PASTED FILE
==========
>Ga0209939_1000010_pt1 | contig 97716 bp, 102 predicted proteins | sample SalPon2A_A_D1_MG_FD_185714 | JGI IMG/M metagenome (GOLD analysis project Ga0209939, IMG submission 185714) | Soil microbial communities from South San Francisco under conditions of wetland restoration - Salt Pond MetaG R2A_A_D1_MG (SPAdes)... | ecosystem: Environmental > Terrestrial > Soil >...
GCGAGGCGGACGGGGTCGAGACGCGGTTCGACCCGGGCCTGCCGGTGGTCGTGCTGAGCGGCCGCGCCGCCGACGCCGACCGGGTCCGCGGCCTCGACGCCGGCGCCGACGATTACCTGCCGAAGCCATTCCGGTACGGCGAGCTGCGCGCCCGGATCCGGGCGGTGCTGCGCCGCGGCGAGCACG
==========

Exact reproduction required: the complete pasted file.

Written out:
>Ga0209939_1000010_pt1 | contig 97716 bp, 102 predicted proteins | sample SalPon2A_A_D1_MG_FD_185714 | JGI IMG/M metagenome (GOLD analysis project Ga0209939, IMG submission 185714) | Soil microbial communities from South San Francisco under conditions of wetland restoration - Salt Pond MetaG R2A_A_D1_MG (SPAdes)... | ecosystem: Environmental > Terrestrial > Soil >...
GCGAGGCGGACGGGGTCGAGACGCGGTTCGACCCGGGCCTGCCGGTGGTCGTGCTGAGCGGCCGCGCCGCCGACGCCGACCGGGTCCGCGGCCTCGACGCCGGCGCCGACGATTACCTGCCGAAGCCATTCCGGTACGGCGAGCTGCGCGCCCGGATCCGGGCGGTGCTGCGCCGCGGCGAGCACG